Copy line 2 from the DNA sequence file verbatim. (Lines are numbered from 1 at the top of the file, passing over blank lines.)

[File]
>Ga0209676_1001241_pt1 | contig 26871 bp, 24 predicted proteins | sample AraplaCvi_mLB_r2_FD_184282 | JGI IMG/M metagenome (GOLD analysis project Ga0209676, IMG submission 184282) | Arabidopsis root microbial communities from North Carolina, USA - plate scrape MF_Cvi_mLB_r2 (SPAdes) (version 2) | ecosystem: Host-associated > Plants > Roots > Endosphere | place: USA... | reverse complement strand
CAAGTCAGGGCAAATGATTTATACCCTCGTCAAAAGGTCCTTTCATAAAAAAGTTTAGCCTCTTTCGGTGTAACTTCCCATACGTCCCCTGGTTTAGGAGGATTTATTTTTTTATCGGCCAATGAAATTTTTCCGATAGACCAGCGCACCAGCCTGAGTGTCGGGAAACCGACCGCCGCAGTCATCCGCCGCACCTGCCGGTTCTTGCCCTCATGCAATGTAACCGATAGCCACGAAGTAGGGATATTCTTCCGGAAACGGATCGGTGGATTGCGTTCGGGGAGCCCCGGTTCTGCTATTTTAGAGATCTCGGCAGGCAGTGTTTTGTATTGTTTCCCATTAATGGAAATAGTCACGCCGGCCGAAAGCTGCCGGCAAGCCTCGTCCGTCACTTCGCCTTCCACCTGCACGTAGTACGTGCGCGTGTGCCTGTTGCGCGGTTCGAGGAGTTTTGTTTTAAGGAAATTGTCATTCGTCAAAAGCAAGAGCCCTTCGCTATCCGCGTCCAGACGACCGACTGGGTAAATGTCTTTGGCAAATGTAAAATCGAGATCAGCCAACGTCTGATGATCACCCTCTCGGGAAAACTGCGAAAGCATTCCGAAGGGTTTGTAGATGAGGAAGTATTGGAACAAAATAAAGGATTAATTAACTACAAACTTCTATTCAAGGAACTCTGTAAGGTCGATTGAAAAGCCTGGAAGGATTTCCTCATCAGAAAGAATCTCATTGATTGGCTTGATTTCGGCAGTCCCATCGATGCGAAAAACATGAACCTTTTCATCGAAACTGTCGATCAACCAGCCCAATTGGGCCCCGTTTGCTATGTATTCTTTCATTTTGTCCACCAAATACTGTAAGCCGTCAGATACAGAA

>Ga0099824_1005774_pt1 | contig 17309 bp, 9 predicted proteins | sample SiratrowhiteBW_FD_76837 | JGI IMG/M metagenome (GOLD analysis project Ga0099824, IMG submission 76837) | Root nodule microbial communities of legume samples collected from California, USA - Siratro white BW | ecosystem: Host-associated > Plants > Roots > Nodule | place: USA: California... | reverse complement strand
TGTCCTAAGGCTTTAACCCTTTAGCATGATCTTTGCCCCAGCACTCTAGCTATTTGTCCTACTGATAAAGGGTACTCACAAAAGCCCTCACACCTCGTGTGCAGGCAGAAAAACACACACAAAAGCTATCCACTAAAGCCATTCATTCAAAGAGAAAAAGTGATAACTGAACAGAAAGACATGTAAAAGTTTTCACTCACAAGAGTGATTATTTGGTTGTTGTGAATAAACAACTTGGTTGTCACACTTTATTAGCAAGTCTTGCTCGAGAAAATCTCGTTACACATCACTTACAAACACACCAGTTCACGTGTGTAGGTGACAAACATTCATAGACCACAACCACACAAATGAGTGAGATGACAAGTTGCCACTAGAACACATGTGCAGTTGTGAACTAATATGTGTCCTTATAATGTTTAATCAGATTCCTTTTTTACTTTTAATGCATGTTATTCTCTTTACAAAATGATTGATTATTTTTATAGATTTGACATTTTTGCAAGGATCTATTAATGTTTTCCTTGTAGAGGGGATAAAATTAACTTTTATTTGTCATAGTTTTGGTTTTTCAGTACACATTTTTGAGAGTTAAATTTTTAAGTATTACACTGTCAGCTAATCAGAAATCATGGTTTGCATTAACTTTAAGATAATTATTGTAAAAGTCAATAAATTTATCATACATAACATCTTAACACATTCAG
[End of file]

CAAGTCAGGGCAAATGATTTATACCCTCGTCAAAAGGTCCTTTCATAAAAAAGTTTAGCCTCTTTCGGTGTAACTTCCCATACGTCCCCTGGTTTAGGAGGATTTATTTTTTTATCGGCCAATGAAATTTTTCCGATAGACCAGCGCACCAGCCTGAGTGTCGGGAAACCGACCGCCGCAGTCATCCGCCGCACCTGCCGGTTCTTGCCCTCATGCAATGTAACCGATAGCCACGAAGTAGGGATATTCTTCCGGAAACGGATCGGTGGATTGCGTTCGGGGAGCCCCGGTTCTGCTATTTTAGAGATCTCGGCAGGCAGTGTTTTGTATTGTTTCCCATTAATGGAAATAGTCACGCCGGCCGAAAGCTGCCGGCAAGCCTCGTCCGTCACTTCGCCTTCCACCTGCACGTAGTACGTGCGCGTGTGCCTGTTGCGCGGTTCGAGGAGTTTTGTTTTAAGGAAATTGTCATTCGTCAAAAGCAAGAGCCCTTCGCTATCCGCGTCCAGACGACCGACTGGGTAAATGTCTTTGGCAAATGTAAAATCGAGATCAGCCAACGTCTGATGATCACCCTCTCGGGAAAACTGCGAAAGCATTCCGAAGGGTTTGTAGATGAGGAAGTATTGGAACAAAATAAAGGATTAATTAACTACAAACTTCTATTCAAGGAACTCTGTAAGGTCGATTGAAAAGCCTGGAAGGATTTCCTCATCAGAAAGAATCTCATTGATTGGCTTGATTTCGGCAGTCCCATCGATGCGAAAAACATGAACCTTTTCATCGAAACTGTCGATCAACCAGCCCAATTGGGCCCCGTTTGCTATGTATTCTTTCATTTTGTCCACCAAATACTGTAAGCCGTCAGATACAGAA